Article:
WTF Album: If the World Calls, Please Leave a Message
Tags: Singer/Songwriter, Outsider, Spoken-Word, Dark, Rock
WTF Quality: Accent, Demented Poetry & Lyrics, Childish
Lifespan: 2008 -
After a lengthy hiatus from writing record reviews I'm returning with a handful of very special records.
To start we have the much anticipated new Richard There album produced by Richard Almeida.
Anyone already use to his lo-fi bedroom approach to recording will be in for a big surprise.
While the majority of the vocals keep the unique grainy recorded sound he has done in the past the music itself is well executed and recorded, along with special effects, soundscapes, SFX, and many other various ear-candy surprises.
In reviewing this album I got help from a friend of mine from back in the states. I thought he could help supply opposing thoughts on this as he hates, and I mean really fucking HATES, anything out of the ordinary in music.
I had no doubts that he would give opposite opinions against mine.
I did this because after I reviewed each individual song I realized that it was all too positive. I was licking Richard There's asshole - up and down.
I love this damn album to death and my words reflected that too much that I couldn't take all the sunshine praise and decided to give this review a black and white make-over.
So, I emailed my friend and asked him to say a few words about each song of the album.
My attempt at creating a duel first reactions review.
Later I edited a few parts to shorten things between us.
My friend may seem a bit harsh here but I know Richard and his fans can take it. And in the end, after reading his words, I learned to appreciate this music even more.
Ladies and gentlemen of the WTFMusic world - it is my great pleasure to introduce you to the man himself - who insists that I'm wasting my time with WTFMusic and thinks it is all a big joke for people with nothing better to do: Mr. James Jeffery!
Hello fine people of WTFMUSIC.ORG!
I look forward to say a few words about each song from Richard There's new album "If the world calls, please leave a message."
I have never heard of this Richard There guy before but Marcus (onionpalac) asked me this favor and I'm more than happy to abide.
I can only imagine what I'm in for. God, I hope this isn't THAT painful on my ears.
Let's get it on!
1. If you want to say something
OP: A surprising introduction to the album. Already I feel that this is going to be something different than what I'm used to from Mr. There. Perhaps some kind of concept album?
JJ: Nothing too offensive yet. Just a quick answering machine recording introduction gimmick. I've heard this done a lot on many rap albums. Is this gonna be some kind of experimental crazy rap thing?
OP: Time for story time around the fire with Richard! It's the simplicity in songs like this that gives comfort and charm to the music here. This story is a loop in itself and peaks at the moment of the subjects inspiration. It'S good to hear Richard's voice again singing new material that I know I will return to again and continue to enjoy. It's just so warm and comforting!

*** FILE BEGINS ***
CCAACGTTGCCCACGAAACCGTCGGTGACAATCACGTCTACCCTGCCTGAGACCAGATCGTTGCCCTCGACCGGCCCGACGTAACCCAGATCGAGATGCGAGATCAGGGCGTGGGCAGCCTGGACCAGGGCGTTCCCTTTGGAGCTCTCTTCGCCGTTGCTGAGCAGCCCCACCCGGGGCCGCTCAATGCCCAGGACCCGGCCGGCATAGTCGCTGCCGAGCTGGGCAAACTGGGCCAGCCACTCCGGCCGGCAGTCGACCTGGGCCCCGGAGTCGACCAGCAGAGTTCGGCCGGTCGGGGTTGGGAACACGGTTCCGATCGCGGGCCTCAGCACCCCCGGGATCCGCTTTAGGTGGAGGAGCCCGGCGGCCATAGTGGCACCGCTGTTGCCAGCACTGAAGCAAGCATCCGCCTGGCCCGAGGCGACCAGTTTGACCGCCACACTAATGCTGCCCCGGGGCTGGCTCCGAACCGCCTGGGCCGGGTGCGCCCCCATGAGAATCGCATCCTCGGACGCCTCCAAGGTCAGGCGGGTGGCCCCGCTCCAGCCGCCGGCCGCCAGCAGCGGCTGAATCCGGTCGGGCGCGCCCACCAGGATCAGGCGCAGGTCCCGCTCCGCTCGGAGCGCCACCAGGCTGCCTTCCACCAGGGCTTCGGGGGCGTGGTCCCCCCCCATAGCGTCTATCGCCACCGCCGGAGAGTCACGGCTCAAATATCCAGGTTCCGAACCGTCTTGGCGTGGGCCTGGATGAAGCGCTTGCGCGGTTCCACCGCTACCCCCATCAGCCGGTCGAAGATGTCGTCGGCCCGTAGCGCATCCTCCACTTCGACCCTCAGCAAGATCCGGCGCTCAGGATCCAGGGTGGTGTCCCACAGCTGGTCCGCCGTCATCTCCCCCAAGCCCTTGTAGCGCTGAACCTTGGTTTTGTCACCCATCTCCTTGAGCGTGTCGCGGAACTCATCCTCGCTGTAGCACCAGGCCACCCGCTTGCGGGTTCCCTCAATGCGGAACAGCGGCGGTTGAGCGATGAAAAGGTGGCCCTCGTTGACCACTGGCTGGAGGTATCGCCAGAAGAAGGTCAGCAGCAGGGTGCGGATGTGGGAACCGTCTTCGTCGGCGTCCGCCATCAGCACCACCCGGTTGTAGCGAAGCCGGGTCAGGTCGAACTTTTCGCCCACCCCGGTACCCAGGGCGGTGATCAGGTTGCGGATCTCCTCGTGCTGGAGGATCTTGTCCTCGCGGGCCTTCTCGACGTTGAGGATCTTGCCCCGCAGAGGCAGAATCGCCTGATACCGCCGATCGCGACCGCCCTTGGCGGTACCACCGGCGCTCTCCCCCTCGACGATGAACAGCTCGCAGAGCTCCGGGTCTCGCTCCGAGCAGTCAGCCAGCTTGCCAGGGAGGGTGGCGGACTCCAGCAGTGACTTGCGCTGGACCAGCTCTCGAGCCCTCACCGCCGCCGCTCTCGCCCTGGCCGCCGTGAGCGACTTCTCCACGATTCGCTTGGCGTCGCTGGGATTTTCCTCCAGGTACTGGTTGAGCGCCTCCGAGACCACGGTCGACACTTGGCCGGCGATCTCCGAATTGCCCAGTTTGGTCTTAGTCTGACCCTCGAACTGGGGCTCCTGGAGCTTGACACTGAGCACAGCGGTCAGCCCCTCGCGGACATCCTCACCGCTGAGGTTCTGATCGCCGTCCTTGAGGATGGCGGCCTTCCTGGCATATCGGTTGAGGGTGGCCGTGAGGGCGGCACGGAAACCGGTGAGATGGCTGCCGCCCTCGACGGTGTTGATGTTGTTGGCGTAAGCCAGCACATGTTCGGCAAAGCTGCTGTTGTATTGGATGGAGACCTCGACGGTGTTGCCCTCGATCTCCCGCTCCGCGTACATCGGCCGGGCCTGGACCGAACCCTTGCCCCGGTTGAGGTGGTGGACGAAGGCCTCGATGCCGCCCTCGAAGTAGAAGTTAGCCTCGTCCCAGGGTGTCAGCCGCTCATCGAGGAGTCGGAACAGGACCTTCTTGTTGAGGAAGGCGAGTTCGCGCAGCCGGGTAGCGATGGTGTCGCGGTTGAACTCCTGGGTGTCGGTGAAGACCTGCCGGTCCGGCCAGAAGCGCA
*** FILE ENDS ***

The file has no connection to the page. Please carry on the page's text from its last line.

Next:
JJ: Whoa accent! That was a funny surprise! Not as weird as I'd thought it would be. Boring as all hell though. A repeating guitar figure accompanying a story about some bored guy who gets a flash of realization that he's a procrastinator. Most likely the same thing will happen again the next day. And the next. And the next. Like the repeating guitar. Okay. Next song please.
3. I don’t know what you mean
OP: Patterns? The world is calling. Messages are being left. Is there a mystery to unravel here?
JJ: Okay, another answering machine skit. "I don’t know what you mean when you say hi (high?)" How high are you Richard?
4. Call you friend
OP: Instant classic! A genuine playful and colorful creative tune about friendship with children as guest vocalists. It has that Wild Man Fischer spontaneous quality with the ever present Daniel Johnston innocence. Love it!
JJ: Sooooo, this is what I was afraid of. My wife walked in during this tune. She asked why I was listening to children records and accused me of doing drugs. Thanks for that Richard and Marcus. And really, anyone can make shit like this and many people already have. My only question is why?
5. Silence Train
OP: Nice production with the SFX and musical atmosphere to help support the words. Richard has great delivery in his text here and his voice seeps deep into the underlying sounds around him. Very easily drawn in and captivated. I can imagine that this would be great live. Perhaps we need to organize a Richard Show performed on a train?
JJ: A holocaust train perhaps? That was my first guess at least. This one is not so strange or bad either. I can't imagine wanting to listen to it again. Again the story goes nowhere.
6. Now I’m fucked
OP: I dig the "fucked" pronunciation. Not much else to say. Nice transition into the next track and keeping with the theme.
JJ: Fuck-ed? Yes Richard. Yes you are fuck-ED! No argument there.
7. Sand in my mouth
OP: A delicate sounding Richard delivering a loose message of someone somewhere losing something - being shot down. Brings variety to the set so far. Short enough to be valid. Really digging the way this album is unfolding.